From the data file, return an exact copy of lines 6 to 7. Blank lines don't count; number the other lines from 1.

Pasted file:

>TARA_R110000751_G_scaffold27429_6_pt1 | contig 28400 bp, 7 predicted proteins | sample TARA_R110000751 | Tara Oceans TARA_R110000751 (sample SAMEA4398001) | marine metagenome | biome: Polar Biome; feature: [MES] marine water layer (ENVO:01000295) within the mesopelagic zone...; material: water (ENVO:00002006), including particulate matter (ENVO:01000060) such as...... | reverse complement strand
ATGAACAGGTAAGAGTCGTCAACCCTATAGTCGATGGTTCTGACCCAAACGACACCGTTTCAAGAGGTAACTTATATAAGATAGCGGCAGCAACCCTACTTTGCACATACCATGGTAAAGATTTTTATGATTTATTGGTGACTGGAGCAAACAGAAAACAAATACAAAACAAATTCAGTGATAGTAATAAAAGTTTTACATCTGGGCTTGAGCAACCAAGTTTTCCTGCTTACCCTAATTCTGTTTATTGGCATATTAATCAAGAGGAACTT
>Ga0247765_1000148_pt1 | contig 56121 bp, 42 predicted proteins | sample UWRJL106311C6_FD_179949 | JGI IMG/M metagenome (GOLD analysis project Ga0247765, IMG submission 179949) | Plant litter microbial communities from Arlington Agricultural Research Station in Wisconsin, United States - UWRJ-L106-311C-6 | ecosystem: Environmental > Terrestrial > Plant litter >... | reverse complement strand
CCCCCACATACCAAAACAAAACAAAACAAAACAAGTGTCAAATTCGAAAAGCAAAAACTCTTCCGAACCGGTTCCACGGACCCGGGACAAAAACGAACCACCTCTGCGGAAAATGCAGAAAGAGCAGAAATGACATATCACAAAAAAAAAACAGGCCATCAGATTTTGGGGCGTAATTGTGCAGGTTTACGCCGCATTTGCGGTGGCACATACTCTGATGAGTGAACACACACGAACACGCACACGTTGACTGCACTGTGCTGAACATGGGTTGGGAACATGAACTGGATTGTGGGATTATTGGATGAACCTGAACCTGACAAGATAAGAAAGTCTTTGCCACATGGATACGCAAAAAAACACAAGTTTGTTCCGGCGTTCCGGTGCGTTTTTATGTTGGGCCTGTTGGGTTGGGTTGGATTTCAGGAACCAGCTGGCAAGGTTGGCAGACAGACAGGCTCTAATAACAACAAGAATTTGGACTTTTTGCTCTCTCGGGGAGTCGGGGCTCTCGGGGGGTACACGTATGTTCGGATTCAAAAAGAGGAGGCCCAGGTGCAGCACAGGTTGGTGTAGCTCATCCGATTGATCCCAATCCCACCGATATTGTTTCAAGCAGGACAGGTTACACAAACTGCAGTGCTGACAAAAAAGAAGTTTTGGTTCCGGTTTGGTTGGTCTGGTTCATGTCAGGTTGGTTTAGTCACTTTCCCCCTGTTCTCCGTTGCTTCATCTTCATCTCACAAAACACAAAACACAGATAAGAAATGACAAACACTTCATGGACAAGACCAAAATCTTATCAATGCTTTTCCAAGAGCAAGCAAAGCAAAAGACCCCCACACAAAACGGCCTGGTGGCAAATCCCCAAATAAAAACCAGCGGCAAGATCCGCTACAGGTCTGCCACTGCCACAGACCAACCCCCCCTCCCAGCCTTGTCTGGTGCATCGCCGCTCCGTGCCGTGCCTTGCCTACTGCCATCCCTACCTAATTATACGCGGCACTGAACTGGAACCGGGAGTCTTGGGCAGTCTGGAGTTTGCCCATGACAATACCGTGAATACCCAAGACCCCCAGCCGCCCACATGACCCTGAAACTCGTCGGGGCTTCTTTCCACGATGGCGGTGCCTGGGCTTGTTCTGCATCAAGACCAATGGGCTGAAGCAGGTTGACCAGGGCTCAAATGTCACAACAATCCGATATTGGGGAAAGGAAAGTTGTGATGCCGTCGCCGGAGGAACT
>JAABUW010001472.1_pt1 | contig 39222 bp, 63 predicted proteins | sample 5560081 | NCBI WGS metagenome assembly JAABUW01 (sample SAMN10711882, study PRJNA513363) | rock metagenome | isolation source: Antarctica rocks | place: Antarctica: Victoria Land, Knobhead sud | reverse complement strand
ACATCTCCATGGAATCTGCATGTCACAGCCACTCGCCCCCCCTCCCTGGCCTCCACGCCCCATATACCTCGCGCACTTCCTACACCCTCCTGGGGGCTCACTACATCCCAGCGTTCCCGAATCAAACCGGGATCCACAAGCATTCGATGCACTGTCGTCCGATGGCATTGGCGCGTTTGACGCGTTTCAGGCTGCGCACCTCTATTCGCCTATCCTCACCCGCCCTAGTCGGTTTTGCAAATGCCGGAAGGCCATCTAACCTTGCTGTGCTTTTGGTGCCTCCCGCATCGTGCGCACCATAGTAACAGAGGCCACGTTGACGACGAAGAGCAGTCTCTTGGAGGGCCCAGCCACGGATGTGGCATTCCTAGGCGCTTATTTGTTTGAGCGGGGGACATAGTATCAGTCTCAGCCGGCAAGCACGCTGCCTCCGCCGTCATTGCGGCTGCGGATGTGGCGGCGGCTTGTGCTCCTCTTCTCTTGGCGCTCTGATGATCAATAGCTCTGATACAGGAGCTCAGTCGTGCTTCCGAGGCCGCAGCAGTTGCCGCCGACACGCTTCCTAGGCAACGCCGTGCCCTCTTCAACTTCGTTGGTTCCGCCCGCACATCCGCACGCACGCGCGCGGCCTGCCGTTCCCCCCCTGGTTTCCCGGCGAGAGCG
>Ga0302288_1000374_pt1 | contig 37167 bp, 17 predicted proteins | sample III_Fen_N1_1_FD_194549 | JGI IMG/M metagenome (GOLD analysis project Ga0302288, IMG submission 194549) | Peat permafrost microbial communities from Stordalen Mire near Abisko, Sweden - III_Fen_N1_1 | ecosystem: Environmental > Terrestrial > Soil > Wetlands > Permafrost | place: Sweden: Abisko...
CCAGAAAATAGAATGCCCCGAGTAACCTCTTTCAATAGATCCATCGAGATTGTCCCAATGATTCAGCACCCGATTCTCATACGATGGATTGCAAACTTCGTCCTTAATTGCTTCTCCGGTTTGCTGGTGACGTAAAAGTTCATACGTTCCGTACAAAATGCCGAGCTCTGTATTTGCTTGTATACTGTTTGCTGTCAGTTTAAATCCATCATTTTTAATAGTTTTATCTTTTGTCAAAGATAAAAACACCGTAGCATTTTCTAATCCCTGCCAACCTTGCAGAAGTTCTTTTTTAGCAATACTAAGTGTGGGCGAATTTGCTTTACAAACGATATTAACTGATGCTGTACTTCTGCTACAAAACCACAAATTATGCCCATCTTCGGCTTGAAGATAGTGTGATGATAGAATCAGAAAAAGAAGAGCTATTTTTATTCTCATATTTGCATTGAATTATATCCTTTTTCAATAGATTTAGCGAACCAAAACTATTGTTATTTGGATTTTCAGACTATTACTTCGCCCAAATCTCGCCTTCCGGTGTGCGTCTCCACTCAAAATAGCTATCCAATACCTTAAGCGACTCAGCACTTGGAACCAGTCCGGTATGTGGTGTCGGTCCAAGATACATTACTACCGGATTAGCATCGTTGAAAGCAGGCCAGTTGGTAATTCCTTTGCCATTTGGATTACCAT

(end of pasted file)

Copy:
ACATCTCCATGGAATCTGCATGTCACAGCCACTCGCCCCCCCTCCCTGGCCTCCACGCCCCATATACCTCGCGCACTTCCTACACCCTCCTGGGGGCTCACTACATCCCAGCGTTCCCGAATCAAACCGGGATCCACAAGCATTCGATGCACTGTCGTCCGATGGCATTGGCGCGTTTGACGCGTTTCAGGCTGCGCACCTCTATTCGCCTATCCTCACCCGCCCTAGTCGGTTTTGCAAATGCCGGAAGGCCATCTAACCTTGCTGTGCTTTTGGTGCCTCCCGCATCGTGCGCACCATAGTAACAGAGGCCACGTTGACGACGAAGAGCAGTCTCTTGGAGGGCCCAGCCACGGATGTGGCATTCCTAGGCGCTTATTTGTTTGAGCGGGGGACATAGTATCAGTCTCAGCCGGCAAGCACGCTGCCTCCGCCGTCATTGCGGCTGCGGATGTGGCGGCGGCTTGTGCTCCTCTTCTCTTGGCGCTCTGATGATCAATAGCTCTGATACAGGAGCTCAGTCGTGCTTCCGAGGCCGCAGCAGTTGCCGCCGACACGCTTCCTAGGCAACGCCGTGCCCTCTTCAACTTCGTTGGTTCCGCCCGCACATCCGCACGCACGCGCGCGGCCTGCCGTTCCCCCCCTGGTTTCCCGGCGAGAGCG
>Ga0302288_1000374_pt1 | contig 37167 bp, 17 predicted proteins | sample III_Fen_N1_1_FD_194549 | JGI IMG/M metagenome (GOLD analysis project Ga0302288, IMG submission 194549) | Peat permafrost microbial communities from Stordalen Mire near Abisko, Sweden - III_Fen_N1_1 | ecosystem: Environmental > Terrestrial > Soil > Wetlands > Permafrost | place: Sweden: Abisko...